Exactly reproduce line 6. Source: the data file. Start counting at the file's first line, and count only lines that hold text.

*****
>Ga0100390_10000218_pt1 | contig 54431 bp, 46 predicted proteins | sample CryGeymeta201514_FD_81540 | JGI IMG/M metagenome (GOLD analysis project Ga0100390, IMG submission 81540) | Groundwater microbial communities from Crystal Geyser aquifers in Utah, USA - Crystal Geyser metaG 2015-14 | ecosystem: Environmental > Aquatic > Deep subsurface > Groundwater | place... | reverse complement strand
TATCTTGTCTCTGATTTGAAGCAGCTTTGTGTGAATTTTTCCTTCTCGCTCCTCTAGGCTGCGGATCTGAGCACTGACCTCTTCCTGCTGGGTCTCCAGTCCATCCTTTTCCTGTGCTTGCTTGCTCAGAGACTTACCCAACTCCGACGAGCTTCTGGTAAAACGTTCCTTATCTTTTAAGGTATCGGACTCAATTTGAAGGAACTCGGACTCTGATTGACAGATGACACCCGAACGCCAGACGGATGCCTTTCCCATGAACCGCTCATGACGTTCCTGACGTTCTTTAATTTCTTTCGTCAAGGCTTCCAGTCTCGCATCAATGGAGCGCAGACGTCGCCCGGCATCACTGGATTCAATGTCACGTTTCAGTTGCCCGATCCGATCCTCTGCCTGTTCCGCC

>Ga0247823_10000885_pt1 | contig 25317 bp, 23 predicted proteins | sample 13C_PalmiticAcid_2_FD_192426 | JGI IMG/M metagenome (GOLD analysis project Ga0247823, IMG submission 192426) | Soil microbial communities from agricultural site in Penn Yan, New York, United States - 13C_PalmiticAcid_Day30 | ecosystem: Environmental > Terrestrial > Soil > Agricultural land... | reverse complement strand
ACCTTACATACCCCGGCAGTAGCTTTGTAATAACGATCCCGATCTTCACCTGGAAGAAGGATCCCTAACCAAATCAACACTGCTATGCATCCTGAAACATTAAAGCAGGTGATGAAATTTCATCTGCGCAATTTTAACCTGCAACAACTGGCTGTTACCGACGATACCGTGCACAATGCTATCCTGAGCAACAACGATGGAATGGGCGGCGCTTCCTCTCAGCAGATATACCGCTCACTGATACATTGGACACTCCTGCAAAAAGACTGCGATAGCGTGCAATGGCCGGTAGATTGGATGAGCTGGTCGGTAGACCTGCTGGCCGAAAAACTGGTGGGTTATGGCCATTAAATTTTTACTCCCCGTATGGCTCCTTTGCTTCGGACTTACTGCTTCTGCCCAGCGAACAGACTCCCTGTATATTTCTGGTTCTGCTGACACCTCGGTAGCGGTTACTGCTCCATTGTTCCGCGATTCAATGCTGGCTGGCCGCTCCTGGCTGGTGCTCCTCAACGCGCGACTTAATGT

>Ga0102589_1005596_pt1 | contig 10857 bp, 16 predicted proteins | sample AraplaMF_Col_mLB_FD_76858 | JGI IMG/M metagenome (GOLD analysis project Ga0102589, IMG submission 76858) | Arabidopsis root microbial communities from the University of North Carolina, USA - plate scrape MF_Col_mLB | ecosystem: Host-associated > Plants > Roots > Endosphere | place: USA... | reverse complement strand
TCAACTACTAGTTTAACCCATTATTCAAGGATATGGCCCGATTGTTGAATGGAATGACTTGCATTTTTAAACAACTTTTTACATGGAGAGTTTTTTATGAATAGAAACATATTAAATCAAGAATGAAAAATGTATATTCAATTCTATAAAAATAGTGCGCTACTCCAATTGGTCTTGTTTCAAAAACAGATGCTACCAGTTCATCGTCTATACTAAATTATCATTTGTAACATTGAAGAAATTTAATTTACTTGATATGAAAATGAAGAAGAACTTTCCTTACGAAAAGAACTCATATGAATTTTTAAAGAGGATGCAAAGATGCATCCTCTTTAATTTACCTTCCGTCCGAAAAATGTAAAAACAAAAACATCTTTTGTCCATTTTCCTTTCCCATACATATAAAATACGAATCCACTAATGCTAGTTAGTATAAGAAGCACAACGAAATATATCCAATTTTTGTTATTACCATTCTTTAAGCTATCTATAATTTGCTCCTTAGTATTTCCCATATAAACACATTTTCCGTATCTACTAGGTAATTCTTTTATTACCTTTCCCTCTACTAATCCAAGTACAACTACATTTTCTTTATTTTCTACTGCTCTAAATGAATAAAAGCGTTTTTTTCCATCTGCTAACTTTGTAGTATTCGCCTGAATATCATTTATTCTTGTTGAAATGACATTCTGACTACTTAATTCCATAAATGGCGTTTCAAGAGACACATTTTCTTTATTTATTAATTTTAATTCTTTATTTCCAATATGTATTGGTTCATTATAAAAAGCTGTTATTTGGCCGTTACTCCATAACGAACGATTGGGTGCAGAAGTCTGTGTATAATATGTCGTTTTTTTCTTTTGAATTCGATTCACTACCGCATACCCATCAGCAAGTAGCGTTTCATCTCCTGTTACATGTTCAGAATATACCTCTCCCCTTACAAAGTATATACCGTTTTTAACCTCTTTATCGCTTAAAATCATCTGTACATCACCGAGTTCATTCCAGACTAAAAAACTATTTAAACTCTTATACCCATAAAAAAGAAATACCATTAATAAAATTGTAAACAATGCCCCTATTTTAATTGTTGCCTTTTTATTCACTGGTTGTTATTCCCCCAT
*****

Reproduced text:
TCAACTACTAGTTTAACCCATTATTCAAGGATATGGCCCGATTGTTGAATGGAATGACTTGCATTTTTAAACAACTTTTTACATGGAGAGTTTTTTATGAATAGAAACATATTAAATCAAGAATGAAAAATGTATATTCAATTCTATAAAAATAGTGCGCTACTCCAATTGGTCTTGTTTCAAAAACAGATGCTACCAGTTCATCGTCTATACTAAATTATCATTTGTAACATTGAAGAAATTTAATTTACTTGATATGAAAATGAAGAAGAACTTTCCTTACGAAAAGAACTCATATGAATTTTTAAAGAGGATGCAAAGATGCATCCTCTTTAATTTACCTTCCGTCCGAAAAATGTAAAAACAAAAACATCTTTTGTCCATTTTCCTTTCCCATACATATAAAATACGAATCCACTAATGCTAGTTAGTATAAGAAGCACAACGAAATATATCCAATTTTTGTTATTACCATTCTTTAAGCTATCTATAATTTGCTCCTTAGTATTTCCCATATAAACACATTTTCCGTATCTACTAGGTAATTCTTTTATTACCTTTCCCTCTACTAATCCAAGTACAACTACATTTTCTTTATTTTCTACTGCTCTAAATGAATAAAAGCGTTTTTTTCCATCTGCTAACTTTGTAGTATTCGCCTGAATATCATTTATTCTTGTTGAAATGACATTCTGACTACTTAATTCCATAAATGGCGTTTCAAGAGACACATTTTCTTTATTTATTAATTTTAATTCTTTATTTCCAATATGTATTGGTTCATTATAAAAAGCTGTTATTTGGCCGTTACTCCATAACGAACGATTGGGTGCAGAAGTCTGTGTATAATATGTCGTTTTTTTCTTTTGAATTCGATTCACTACCGCATACCCATCAGCAAGTAGCGTTTCATCTCCTGTTACATGTTCAGAATATACCTCTCCCCTTACAAAGTATATACCGTTTTTAACCTCTTTATCGCTTAAAATCATCTGTACATCACCGAGTTCATTCCAGACTAAAAAACTATTTAAACTCTTATACCCATAAAAAAGAAATACCATTAATAAAATTGTAAACAATGCCCCTATTTTAATTGTTGCCTTTTTATTCACTGGTTGTTATTCCCCCAT